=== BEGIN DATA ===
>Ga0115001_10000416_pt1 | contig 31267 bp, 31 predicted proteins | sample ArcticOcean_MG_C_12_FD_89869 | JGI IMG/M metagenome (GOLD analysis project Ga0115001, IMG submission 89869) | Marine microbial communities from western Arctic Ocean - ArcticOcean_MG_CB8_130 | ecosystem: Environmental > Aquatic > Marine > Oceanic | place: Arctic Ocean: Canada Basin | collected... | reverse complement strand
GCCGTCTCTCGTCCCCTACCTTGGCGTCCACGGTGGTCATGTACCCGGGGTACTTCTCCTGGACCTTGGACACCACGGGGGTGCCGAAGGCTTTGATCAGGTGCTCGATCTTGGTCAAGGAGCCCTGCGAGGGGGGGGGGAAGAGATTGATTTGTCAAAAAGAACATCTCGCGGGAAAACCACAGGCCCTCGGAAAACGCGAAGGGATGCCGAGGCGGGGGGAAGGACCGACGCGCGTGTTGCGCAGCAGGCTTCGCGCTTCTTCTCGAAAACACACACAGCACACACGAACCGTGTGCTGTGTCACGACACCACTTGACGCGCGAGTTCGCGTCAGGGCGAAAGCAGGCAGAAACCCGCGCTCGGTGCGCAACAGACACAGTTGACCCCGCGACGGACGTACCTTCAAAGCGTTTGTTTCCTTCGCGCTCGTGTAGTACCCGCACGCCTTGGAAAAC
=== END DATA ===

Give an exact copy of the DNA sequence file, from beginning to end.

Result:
>Ga0115001_10000416_pt1 | contig 31267 bp, 31 predicted proteins | sample ArcticOcean_MG_C_12_FD_89869 | JGI IMG/M metagenome (GOLD analysis project Ga0115001, IMG submission 89869) | Marine microbial communities from western Arctic Ocean - ArcticOcean_MG_CB8_130 | ecosystem: Environmental > Aquatic > Marine > Oceanic | place: Arctic Ocean: Canada Basin | collected... | reverse complement strand
GCCGTCTCTCGTCCCCTACCTTGGCGTCCACGGTGGTCATGTACCCGGGGTACTTCTCCTGGACCTTGGACACCACGGGGGTGCCGAAGGCTTTGATCAGGTGCTCGATCTTGGTCAAGGAGCCCTGCGAGGGGGGGGGGAAGAGATTGATTTGTCAAAAAGAACATCTCGCGGGAAAACCACAGGCCCTCGGAAAACGCGAAGGGATGCCGAGGCGGGGGGAAGGACCGACGCGCGTGTTGCGCAGCAGGCTTCGCGCTTCTTCTCGAAAACACACACAGCACACACGAACCGTGTGCTGTGTCACGACACCACTTGACGCGCGAGTTCGCGTCAGGGCGAAAGCAGGCAGAAACCCGCGCTCGGTGCGCAACAGACACAGTTGACCCCGCGACGGACGTACCTTCAAAGCGTTTGTTTCCTTCGCGCTCGTGTAGTACCCGCACGCCTTGGAAAAC